What if you had a telephone that related not what you spoke but what you thought? What if bicycles carried out bank robberies? What if an elevator took you where you needed to go instead of where you wanted to go? That’s the premise of a just a few of the entries in Evil Machines, where most normally inanimate objects live up to the book’s title.
It starts off as a collection of short stories: a woman gets a truth-telling telephone; a department store elevator captures a New Mexican bandit; two motorbikes and a bicycle form a gang; a preacher’s car kidnaps people. About halfway through, though, a train takes a businessman on an unexpected journey and all of the stories start linking together. Instead of a collection of thematically linked short stories, the book becomes a novella with a few set-up chapters. Not to say it doesn’t work – it does – but it was a little bit jarring to expect a new story and instead get a new chapter.
The humor and sense of ridiculousness you’d expect from Terry Jones is all there. There were many laugh-out-loud moments for me (why is Swindon so funny?). It’s got a bit of an old-fashioned feel to it; most of the stories feel like they’re set in the 1960s or so, certainly not in the present day. There’s an attention to brand names, but they’re treated like proper names for the machines, not as a status detail (Steig Larsson, I’m looking at you). The writing, overall, is clear and quirky and quick.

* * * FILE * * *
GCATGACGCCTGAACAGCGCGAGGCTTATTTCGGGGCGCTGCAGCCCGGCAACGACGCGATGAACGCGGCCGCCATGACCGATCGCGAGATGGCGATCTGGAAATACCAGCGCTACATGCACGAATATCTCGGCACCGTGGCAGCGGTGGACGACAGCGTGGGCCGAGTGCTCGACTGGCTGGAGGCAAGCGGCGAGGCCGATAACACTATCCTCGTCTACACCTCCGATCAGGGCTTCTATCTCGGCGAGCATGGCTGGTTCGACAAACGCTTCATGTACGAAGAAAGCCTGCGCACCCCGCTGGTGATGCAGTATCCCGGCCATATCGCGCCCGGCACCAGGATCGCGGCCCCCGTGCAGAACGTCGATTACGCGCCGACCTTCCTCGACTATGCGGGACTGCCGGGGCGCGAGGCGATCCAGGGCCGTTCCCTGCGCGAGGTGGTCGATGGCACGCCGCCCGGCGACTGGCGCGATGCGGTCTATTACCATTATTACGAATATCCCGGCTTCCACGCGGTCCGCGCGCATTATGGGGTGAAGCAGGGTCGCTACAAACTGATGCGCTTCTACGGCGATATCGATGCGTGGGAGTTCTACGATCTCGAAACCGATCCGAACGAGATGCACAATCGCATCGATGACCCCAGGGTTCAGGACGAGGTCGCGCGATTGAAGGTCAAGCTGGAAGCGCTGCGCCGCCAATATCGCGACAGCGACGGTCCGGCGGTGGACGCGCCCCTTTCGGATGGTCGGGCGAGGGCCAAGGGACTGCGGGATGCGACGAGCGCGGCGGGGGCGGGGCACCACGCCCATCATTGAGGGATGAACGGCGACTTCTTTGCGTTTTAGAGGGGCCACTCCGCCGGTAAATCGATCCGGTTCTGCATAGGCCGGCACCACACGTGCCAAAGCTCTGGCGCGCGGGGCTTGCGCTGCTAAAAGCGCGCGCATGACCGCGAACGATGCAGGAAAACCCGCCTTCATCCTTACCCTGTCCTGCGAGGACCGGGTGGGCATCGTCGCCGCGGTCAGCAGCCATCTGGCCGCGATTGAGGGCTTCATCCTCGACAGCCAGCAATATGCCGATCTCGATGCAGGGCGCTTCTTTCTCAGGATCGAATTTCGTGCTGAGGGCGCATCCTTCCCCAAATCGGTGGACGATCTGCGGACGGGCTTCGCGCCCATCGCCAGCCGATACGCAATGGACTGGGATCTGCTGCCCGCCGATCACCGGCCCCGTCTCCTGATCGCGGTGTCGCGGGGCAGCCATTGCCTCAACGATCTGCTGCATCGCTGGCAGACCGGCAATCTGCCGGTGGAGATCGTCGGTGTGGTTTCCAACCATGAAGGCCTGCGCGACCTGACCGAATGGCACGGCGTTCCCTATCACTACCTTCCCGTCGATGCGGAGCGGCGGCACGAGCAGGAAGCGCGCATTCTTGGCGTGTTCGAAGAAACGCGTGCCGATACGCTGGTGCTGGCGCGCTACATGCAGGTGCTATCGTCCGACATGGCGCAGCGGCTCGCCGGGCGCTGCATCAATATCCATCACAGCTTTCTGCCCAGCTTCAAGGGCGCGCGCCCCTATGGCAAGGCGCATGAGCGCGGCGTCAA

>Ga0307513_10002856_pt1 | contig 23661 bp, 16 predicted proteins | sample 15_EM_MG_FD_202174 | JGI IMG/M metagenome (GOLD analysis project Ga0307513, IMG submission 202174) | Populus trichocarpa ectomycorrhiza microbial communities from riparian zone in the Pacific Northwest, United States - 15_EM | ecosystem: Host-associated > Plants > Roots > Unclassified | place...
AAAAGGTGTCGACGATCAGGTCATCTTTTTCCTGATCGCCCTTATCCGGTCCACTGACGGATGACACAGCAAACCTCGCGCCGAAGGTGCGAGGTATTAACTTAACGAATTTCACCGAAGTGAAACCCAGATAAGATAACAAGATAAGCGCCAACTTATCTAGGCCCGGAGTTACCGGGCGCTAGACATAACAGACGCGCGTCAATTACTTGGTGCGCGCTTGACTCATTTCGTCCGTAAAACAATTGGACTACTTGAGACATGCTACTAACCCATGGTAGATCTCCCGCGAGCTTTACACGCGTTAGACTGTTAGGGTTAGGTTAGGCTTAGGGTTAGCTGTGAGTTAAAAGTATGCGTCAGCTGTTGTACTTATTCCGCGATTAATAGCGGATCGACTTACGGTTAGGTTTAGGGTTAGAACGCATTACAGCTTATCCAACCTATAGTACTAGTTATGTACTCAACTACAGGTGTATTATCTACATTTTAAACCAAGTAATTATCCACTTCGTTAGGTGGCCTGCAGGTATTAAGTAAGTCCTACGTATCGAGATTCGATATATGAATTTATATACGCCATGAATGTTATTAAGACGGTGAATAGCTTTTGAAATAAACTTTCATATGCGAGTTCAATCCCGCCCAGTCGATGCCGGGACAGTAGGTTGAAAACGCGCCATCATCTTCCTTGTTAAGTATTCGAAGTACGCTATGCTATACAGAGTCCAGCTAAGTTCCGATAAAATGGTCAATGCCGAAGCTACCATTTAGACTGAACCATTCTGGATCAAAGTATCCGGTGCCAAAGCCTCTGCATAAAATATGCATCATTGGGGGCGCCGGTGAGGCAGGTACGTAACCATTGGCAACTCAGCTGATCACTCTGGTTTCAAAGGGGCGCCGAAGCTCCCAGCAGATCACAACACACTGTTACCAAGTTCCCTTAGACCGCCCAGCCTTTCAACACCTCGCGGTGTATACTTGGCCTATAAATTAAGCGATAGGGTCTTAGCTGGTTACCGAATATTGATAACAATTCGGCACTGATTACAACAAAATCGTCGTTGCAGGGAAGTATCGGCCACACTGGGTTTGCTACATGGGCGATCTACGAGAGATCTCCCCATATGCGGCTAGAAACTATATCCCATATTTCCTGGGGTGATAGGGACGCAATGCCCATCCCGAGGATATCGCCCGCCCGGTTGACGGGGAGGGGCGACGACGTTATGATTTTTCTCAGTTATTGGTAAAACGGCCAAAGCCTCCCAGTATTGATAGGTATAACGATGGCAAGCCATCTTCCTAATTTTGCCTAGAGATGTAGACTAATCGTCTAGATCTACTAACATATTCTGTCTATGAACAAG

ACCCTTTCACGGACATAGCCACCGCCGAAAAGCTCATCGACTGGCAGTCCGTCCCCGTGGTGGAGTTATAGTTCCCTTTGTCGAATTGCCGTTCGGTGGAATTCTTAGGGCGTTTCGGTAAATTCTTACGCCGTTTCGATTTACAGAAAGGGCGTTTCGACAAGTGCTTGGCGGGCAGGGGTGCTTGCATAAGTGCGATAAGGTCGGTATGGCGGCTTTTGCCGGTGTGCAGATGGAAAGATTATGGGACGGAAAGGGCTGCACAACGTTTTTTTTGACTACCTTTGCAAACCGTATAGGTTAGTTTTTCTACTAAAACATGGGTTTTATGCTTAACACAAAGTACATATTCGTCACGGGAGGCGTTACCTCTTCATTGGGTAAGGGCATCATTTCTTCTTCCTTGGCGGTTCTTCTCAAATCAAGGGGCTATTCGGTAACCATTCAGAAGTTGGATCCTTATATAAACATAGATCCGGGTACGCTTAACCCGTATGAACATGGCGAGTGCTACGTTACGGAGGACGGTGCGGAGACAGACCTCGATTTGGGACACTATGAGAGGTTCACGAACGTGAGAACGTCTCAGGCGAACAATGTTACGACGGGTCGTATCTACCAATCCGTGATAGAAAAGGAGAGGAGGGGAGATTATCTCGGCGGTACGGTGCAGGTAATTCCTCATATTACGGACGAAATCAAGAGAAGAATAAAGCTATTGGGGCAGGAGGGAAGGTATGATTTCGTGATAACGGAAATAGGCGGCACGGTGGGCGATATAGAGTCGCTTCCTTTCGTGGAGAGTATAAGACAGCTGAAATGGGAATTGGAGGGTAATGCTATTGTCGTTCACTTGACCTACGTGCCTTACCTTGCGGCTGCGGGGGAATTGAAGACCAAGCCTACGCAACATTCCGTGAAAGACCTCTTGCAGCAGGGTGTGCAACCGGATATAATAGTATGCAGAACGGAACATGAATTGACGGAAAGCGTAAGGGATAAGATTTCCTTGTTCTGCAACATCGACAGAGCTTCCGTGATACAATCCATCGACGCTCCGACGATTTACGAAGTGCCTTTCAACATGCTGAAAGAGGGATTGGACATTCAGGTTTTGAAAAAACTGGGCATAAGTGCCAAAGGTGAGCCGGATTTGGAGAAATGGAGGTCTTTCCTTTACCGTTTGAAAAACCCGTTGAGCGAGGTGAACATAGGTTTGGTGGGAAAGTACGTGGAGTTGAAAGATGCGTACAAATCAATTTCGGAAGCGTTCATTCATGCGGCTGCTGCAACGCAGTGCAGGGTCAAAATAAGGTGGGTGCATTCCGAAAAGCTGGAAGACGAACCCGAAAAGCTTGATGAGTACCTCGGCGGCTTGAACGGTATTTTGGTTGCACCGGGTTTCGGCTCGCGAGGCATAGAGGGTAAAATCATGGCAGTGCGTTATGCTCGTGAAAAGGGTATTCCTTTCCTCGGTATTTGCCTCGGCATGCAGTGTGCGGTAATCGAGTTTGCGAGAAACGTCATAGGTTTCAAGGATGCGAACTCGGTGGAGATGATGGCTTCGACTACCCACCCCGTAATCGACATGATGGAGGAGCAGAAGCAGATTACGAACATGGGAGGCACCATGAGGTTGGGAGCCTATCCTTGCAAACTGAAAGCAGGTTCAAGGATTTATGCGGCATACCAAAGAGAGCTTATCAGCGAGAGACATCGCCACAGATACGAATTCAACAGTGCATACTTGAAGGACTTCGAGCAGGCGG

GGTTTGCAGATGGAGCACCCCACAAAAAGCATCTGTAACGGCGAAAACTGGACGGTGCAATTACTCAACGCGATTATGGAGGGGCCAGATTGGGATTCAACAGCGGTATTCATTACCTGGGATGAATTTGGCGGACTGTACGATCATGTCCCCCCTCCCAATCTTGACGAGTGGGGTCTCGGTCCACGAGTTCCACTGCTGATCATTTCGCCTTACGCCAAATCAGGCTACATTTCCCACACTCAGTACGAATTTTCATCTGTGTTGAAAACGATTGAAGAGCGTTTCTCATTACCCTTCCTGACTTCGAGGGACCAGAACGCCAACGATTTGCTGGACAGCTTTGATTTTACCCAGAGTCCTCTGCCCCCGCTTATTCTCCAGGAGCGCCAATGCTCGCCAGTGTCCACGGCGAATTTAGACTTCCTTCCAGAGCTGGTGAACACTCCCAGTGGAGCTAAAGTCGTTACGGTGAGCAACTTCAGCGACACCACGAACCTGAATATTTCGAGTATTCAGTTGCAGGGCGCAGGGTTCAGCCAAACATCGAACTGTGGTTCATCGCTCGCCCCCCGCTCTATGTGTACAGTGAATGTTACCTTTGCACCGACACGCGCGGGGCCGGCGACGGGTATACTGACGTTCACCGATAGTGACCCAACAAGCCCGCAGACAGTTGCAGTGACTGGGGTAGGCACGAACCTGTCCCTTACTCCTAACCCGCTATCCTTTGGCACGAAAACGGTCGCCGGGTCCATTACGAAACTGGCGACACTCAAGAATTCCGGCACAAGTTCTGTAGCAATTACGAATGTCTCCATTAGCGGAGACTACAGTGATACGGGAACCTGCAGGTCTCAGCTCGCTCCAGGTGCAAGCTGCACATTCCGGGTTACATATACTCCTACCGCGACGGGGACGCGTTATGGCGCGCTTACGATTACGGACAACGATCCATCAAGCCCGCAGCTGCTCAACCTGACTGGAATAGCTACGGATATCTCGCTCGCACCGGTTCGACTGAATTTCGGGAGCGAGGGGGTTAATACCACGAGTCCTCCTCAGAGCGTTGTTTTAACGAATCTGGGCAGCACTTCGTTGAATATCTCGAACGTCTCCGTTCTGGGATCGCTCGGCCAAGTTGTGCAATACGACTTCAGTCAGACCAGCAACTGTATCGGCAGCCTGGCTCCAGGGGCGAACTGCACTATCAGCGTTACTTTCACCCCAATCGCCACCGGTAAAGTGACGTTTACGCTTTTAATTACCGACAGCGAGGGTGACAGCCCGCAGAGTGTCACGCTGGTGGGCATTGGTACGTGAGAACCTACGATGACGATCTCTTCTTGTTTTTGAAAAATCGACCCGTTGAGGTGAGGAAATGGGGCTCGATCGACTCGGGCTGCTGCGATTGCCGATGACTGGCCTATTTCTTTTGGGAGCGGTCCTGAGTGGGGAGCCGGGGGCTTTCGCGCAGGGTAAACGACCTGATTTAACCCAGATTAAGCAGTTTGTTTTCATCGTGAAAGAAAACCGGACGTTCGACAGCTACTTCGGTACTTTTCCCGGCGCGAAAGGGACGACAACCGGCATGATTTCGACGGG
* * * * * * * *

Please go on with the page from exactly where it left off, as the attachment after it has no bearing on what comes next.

I also want to give a shout-out to the publisher, because they’re a relatively new thing: Unbound. It’s kind of like Kickstarter for books, where you donate to the projects you want to see published and if the necessary funds are raised (if there’s enough demand) the book becomes a reality. Ultimately it may even be sold in high street stores – I got this one at Waterstones. And of course donators and supporters get their names in the acknowledgements. I think it’s awesome in many ways, not least because I now have a fun hardcover of Terry Jones stories.